Oduu Haaraya

Ethiopia’s Oromo protest on stampede anniversary

BISHOFTU – An Ethiopian religious festival transformed on Sunday into a rare moment of open defiance to the government one year after a stampede started by police killed dozens at the gathering.

The Irreecha festival is held annually by the Oromos, Ethiopia’s largest ethnic group, which in late 2015 began months of anti-government protests over claims of marginalisation and unfair land seizures.

READ: Ethnic clashes in Ethiopia leaves ‘hundreds’ dead

Parliament declared a nationwide state of emergency aimed at quelling the unrestshortly after the bloodshed at last October’s Irreecha, but the protests at this year’s gathering show that dissatisfaction still runs deep.

“The government is trying to control us and deny our rights, lives and security,” said Sabana Bone, who was among the tens of thousands clad in traditional white clothing who gathered by a lake in a resort town of Bishoftu, about 60 kilometres southeast of the capital Addis Ababa.

“We are remembering what happened last year and it makes us angry. We need freedom,” Bone said.

The Oromo protests were triggered by a government plan to expand Addis Ababa’s boundaries, which community leaders denounced as an attempt to steal their land which surrounds the capital.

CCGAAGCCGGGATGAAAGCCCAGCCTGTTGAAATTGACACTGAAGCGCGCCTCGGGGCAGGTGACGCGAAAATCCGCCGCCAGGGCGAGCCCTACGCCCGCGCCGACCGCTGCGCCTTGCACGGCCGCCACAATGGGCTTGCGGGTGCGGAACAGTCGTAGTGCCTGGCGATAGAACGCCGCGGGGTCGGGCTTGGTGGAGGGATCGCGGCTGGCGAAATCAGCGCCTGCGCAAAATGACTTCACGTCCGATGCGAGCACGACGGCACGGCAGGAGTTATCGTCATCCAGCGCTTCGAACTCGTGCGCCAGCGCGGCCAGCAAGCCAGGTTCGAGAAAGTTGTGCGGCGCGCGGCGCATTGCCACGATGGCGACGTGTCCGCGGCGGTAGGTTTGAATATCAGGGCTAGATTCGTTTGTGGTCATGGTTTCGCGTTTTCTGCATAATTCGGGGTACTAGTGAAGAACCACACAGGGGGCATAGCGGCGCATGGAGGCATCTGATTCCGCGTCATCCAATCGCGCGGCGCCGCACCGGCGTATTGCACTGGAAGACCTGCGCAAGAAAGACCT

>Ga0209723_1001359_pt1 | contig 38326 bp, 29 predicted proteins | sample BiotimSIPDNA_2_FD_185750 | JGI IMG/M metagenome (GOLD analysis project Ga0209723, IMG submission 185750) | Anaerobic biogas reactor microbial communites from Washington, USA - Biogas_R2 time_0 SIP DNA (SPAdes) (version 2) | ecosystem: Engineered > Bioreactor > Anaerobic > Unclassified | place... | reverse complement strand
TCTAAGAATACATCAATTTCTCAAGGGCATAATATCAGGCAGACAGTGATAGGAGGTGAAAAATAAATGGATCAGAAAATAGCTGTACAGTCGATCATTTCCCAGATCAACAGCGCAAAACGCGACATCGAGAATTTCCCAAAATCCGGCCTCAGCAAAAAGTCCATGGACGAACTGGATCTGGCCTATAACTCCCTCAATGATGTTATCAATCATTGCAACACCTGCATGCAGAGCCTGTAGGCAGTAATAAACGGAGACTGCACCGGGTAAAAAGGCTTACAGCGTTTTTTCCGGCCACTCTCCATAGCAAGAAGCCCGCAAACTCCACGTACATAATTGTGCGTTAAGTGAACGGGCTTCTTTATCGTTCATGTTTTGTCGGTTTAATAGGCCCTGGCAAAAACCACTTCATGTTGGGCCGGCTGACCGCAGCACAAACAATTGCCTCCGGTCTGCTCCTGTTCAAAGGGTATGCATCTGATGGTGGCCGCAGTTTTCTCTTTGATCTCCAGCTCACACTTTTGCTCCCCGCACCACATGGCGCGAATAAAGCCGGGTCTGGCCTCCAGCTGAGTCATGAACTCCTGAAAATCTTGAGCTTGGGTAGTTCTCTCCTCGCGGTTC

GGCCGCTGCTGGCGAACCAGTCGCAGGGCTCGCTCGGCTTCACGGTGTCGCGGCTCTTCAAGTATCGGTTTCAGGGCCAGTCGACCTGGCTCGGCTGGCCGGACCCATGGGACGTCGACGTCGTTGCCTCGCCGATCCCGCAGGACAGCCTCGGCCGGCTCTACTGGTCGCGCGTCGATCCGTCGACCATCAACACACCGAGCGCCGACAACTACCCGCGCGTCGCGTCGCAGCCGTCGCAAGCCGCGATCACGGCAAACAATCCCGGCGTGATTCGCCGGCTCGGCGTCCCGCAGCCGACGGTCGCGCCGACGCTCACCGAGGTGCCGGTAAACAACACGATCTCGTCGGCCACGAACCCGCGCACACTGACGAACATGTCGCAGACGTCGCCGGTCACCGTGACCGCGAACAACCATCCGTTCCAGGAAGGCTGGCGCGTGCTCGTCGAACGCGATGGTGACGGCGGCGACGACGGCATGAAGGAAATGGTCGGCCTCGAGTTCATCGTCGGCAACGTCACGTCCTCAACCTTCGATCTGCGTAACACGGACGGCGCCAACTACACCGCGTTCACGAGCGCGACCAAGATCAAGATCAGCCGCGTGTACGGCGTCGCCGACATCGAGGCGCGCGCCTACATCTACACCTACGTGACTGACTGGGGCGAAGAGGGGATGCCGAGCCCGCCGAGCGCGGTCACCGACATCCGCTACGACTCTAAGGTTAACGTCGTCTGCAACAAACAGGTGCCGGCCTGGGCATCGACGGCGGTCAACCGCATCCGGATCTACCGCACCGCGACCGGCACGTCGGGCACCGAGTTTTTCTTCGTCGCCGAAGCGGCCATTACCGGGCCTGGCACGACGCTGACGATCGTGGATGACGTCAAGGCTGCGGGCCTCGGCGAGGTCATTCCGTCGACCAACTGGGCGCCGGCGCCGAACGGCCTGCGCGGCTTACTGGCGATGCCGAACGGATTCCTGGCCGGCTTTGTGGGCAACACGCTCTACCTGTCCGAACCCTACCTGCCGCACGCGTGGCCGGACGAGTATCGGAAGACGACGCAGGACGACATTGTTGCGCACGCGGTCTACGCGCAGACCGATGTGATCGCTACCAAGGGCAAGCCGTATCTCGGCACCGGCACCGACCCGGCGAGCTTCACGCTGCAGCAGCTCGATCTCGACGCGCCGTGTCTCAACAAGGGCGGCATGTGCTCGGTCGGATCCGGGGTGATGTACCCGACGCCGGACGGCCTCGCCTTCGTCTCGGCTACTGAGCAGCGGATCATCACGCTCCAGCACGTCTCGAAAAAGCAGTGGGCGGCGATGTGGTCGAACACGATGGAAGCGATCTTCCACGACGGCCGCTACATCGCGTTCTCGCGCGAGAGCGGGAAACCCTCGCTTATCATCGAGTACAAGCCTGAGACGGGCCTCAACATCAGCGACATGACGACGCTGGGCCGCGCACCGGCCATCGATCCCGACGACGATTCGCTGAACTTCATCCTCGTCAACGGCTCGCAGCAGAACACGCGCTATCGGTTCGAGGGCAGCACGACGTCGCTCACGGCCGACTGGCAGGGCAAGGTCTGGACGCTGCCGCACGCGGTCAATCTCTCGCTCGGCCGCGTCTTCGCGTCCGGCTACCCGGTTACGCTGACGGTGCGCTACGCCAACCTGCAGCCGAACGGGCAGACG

They later spread to other ethnic groups like the Amharas who have long felt marginalised by Ethiopia’s ruling party, which controls every seat in parliament and wields virtually unchecked power.

The months of protest resulted in 22,000 arrests and at least 940 deaths, according to the government-linked human rights commission.

Also known as thanksgiving and meant to mark the end of the months-long rainy season and start of the harvest, last October’s Irreecha became a turning point in the unrest when police shot tear gas at people chanting protest slogans, sparking a panic that left at least 50 people dead, although activists claim a much higher toll.

The state of emergency, which was repealed in August, succeeded in stopping the demonstrations by criminalising gatherings and allowing police to hold people without trial, provisions that scared off most protesters.

That changed at this year’s Irreecha, as hundreds of people climbed onto a stage, crossed their arms over their head in a gesture of protest and chanted “Down, down, Woyane,” a derogatory term for Ethiopia’s government.

Such actions would normally invite arrest.

Oromo, Somali clashes

Police were nowhere to be seen at the festival grounds, while the elders who traditionally preside over the ceremony stayed away.

The anti-government sentiment at the festival was further amplified by bouts of ethnic fighting in September between Oromo and Somali communities in southern and eastern Ethiopia.

“There is Somali expansionism against the Oromo people, and the government is supporting the Somalis,” said Doyo Wako, from the Borana area where fierce fighting occurred.

After hours of chanting, the crowd dispersed to board buses back home.

Some attendees ran through the streets of Bishoftu yelling protest slogans, as armed police stood by, watching.


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